A private market firm cannot be the state or do what the state does (acquire funds by mass coercion i.e. taxation, top-down legislation, etc.) because it does not have mass ideological legitimation which is empirically necessary for the formation and power of the state.
No, it just has access to the physical power that wealth can buy. Which is the alternate way for the state to maintain power in instances where it does not hold popular, democratic support. And it’s not like they couldn’t buy, publish or create a media source to reinforce some form of ideological hegemony to reinforce their existence.
No market firm in human history has ever become a state.
No. But that wasn’t my argument. Deconstruct what the state is, what the state does and the functions it serves. Then deconstruct the role and position corporations would hold in a post-state society. We’re not talking on some linear level about “oh the state collects taxes and creates legislation” but about the dialectical relationship between the individual/society and the state.
States almost universally form from zealous personality cults and ancient fundamentalist religion, which makes sense given the heavily ideological nature of such organizations. It is not conceptually impossible for a market firm (or absolutely any other organization) to become a state if it gains mass ideological legitimacy as geographic monopolist of mass coercion first, but it is historically unprecedented and logically improbable. Same goes for communes, for example, though they are more likely to morph into cults capable of becoming states.
Yes, but you’re talking as if we should expect corporations to have done this in a statist society, while the state holds a monopoly of violence. We’re talking about the potential for a post-state society and the role of the corporation within that, and that’s a completely different ballgame.
No, without the state subsidies and favorable regulation, the financial sector would significantly shrink relative to the rest of the economy and all firms would be subject to market competition. Competition aligns incentives and information with ensuring socially efficient production.
Whereas corporate lies, greed and coverups work to the opposite effect.
Civil society does the rest, but nobody is hinging their theory on some unrealistic uber-benevolence of human nature (other than, implicitly, statists and, explicitly, left-anarchists).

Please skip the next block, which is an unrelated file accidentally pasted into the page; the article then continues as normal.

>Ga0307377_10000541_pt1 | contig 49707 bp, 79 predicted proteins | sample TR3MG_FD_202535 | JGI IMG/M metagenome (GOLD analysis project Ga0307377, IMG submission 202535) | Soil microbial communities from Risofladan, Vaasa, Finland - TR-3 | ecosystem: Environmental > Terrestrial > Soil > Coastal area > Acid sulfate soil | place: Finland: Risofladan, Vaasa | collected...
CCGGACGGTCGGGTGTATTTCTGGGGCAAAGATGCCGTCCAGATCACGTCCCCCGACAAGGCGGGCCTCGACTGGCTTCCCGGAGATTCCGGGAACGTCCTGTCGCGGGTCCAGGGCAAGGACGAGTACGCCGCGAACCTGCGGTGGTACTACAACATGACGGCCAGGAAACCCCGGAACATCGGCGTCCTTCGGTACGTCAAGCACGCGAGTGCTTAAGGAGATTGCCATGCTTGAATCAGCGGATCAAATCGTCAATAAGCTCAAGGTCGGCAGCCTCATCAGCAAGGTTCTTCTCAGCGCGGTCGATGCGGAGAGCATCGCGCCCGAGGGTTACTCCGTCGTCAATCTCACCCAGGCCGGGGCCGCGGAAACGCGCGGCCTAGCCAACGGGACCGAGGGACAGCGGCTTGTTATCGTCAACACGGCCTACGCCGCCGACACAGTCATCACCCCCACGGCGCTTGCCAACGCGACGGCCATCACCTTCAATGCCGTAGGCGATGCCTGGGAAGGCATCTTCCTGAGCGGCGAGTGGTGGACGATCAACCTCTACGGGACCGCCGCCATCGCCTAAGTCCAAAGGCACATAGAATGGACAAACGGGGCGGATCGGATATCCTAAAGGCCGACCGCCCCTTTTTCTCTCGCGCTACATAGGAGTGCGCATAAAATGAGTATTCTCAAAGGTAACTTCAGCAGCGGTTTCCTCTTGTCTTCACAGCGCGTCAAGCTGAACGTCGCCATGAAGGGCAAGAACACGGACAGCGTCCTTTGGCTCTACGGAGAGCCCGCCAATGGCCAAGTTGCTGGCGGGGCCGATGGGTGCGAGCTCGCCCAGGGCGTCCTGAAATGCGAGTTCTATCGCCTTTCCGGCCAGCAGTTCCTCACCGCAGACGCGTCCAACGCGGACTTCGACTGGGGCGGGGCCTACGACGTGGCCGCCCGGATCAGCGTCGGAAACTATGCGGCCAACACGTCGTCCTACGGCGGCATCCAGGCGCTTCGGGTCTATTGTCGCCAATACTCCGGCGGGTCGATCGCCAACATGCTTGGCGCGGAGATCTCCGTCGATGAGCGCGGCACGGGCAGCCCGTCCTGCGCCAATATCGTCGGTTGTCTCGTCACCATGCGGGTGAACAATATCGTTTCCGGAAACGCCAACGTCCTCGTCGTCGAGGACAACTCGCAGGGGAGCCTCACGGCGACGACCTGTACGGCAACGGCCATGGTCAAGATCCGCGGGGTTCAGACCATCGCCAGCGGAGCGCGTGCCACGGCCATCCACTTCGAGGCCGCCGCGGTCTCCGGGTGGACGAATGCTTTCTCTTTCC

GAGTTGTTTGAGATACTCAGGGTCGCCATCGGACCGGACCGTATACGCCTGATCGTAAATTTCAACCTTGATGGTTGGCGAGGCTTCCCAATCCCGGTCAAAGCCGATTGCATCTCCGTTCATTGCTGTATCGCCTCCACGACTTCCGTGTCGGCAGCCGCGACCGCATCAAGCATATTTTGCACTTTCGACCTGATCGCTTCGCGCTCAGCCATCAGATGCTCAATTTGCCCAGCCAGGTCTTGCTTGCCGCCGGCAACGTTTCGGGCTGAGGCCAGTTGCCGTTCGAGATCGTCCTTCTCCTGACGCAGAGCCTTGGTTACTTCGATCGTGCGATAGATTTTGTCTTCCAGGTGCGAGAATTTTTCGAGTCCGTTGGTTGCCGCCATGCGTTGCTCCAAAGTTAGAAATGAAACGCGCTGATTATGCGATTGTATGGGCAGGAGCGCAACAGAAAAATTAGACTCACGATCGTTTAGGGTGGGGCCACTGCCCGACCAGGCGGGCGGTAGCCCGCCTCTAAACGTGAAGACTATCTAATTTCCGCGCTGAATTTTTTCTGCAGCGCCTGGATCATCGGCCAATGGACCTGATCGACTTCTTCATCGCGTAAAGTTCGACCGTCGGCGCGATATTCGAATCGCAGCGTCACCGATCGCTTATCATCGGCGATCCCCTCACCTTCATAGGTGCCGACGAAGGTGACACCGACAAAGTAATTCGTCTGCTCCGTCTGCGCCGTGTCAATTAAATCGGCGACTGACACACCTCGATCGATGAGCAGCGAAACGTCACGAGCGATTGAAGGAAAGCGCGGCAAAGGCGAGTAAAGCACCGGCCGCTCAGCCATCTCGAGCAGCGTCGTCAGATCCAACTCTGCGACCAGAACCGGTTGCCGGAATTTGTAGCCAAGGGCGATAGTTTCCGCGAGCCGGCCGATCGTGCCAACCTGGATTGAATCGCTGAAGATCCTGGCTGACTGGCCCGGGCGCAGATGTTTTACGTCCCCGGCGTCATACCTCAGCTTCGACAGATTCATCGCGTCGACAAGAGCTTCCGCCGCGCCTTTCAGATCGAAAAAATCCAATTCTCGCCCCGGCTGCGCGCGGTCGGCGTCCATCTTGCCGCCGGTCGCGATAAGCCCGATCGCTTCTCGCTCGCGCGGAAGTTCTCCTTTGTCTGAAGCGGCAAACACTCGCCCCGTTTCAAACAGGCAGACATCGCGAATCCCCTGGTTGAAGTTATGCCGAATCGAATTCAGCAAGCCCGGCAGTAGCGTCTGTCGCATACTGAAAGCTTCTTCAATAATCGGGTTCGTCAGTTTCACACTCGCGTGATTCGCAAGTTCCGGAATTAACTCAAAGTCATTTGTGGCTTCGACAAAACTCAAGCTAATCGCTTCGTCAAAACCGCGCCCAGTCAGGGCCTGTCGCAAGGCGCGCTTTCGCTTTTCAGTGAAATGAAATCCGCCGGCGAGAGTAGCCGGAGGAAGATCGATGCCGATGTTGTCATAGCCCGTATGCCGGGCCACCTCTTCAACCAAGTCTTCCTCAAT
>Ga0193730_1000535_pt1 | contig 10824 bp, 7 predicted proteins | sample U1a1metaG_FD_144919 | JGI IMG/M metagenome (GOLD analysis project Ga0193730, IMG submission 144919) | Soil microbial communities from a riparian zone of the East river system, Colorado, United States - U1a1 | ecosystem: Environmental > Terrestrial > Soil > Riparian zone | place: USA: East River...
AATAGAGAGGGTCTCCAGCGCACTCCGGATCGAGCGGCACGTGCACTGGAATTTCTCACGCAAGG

Without central banks enabling them via unique privilege of cheap nationalized currency credit and deposit guarantees, the banking system as we know it would cease to exist. Large firms currently unambiguously dependent on extensive government support would shrink, decentralize, or else become insolvent.
Banks, finance, investment, money, etc. are not bad per se any more than law, schools, or police are bad per se. It is their distortion by the state – the inhibition of competition, the arrogation of civil societal institutions, the information destroyed and incentives realigned to the state – that results in their qualities usually considered suboptimal.
Which is all dependent on a completely open system and involves a denial of human agency with an attitude towards the invisible hand of the market. It doesn’t factor in the incredible capacity for media manipulation and physical coercion. It assumes that new businesses will be able to form to be able to compete on the market against the pre-existing hegemonies. It ignores the relationship between the state and the individual which is what creates the functioning understanding of what the state is, relying instead solely on this attitude towards a dictionary definition of the state.
It’s not a catch-phrase… you’ve never heard of “socializing risk and privatizing gains“…? The ubiquitous theme of the financial crisis? For someone who keeps trying to insult this discussant’s linguistic depth, you don’t seem very familiar with rather common terms.
Well except for the fact that it bastardises the meaning of socialism. Corporate welfare, as a term, is much less self-contradictory.